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Authors

Ann B. Swengel

Document Type

Peer-Review Article

Abstract

At 106 tallgrass prairies in the midwestern USA, 18,055 individuals of six fritillary species (Lepidoptera: Nymphalidae) were counted in 552.9 hr and 987.1 kill of transect survey effort from 14 June to 13 September during 1988-96. The relative abundance of Euptoieta claudia, Speyena cybele, S. aphrodite, S. idalia, Boloria selene, and B. bellona was analyzed for significant patterns relative to five habitat factors. Topographic diversity (i.e., whether the site was uniform or contained both uplands and lowlands) produced the most significant effects. Prairie patch size and vegetation type (wet, mesic, dry) also produced numerous significant patterns. When management type was significant, burning alone or in combination with another management was associated with lower densities, non-management with intermediate or higher densities, haying and grazing with higher densities. Vegetative quality (i.e., degree of floristic degradation) produced the fewest significant patterns. Three of four testable fritillary species significantly and positively correlated in abundance with one or more species of Viola (Violaceae) (violets). Most correlations were with particular violet species, not combined violet abundance, suggesting that the fritillaries segmented violet resources (their larval food) by species and/or habitat. The two most abundant violet species, V. pedata and V. pedatifida, and violets in general, oc­curred in more sites than any of the fritillary species did. The species most restricted to tallgrass prairie, S. idalia, was relatively denser in dry prairie vegetation in larger prairie patches with topographic diversity and management by haying or grazing.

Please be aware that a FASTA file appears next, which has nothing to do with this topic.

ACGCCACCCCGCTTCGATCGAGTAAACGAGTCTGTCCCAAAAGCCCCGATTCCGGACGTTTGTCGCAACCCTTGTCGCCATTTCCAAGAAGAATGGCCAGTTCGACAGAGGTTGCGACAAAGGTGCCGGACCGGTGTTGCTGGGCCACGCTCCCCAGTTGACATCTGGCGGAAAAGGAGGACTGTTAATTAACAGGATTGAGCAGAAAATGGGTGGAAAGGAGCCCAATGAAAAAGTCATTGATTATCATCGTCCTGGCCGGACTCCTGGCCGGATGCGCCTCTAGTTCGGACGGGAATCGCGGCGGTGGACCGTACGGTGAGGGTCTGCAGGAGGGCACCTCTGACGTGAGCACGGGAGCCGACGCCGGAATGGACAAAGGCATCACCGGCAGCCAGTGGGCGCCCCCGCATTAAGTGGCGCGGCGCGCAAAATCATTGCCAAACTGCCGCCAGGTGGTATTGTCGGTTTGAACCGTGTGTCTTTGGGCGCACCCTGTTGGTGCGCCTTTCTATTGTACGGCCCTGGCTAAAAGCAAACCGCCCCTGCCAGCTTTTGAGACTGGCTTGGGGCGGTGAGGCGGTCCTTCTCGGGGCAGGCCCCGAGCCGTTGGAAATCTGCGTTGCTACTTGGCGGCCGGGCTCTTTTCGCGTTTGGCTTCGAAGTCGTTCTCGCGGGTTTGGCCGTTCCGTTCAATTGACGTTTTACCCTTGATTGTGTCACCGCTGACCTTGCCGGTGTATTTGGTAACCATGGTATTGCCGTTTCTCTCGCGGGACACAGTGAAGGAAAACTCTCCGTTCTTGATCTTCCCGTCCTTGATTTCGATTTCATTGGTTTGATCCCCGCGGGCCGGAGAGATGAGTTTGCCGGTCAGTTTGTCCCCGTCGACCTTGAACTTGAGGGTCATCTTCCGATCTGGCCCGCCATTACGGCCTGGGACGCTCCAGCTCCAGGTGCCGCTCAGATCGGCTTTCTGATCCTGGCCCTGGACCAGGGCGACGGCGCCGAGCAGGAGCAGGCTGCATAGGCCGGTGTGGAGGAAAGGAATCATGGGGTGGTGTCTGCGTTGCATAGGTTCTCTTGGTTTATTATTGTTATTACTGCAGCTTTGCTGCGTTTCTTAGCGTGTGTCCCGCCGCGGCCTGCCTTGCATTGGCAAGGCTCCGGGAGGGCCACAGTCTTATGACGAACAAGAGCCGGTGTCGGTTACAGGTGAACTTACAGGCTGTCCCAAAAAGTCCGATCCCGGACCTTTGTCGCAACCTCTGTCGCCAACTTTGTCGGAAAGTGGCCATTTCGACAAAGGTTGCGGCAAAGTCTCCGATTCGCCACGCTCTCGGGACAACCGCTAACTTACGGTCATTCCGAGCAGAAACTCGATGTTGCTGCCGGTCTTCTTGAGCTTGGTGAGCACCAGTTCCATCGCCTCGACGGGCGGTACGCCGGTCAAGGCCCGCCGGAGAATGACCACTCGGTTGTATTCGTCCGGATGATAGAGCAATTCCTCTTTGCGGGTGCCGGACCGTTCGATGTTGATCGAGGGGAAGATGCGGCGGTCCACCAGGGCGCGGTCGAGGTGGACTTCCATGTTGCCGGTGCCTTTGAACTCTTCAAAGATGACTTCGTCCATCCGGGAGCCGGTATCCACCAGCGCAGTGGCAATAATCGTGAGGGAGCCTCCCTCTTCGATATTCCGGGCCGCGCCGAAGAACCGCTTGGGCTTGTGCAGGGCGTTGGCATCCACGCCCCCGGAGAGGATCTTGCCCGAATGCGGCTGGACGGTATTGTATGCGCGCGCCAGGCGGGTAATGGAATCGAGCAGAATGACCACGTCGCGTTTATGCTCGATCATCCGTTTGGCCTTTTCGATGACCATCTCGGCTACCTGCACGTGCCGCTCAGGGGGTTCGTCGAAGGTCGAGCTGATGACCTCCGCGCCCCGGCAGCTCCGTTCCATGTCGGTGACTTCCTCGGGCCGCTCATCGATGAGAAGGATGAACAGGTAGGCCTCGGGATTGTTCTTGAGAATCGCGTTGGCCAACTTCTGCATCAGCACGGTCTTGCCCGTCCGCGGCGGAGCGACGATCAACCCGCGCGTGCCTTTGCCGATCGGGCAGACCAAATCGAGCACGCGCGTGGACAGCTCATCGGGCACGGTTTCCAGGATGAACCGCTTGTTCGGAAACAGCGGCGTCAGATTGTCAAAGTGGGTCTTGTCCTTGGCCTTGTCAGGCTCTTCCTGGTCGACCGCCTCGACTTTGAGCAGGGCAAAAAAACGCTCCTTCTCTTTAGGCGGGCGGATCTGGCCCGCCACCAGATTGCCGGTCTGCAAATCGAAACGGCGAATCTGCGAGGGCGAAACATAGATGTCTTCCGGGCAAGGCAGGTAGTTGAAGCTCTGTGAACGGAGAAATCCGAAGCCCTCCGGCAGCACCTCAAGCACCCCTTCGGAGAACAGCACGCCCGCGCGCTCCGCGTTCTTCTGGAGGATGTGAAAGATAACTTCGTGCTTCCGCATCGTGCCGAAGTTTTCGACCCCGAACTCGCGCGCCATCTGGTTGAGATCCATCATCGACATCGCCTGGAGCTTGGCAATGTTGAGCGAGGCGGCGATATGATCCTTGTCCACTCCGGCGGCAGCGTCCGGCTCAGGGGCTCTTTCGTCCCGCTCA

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Entomology Commons

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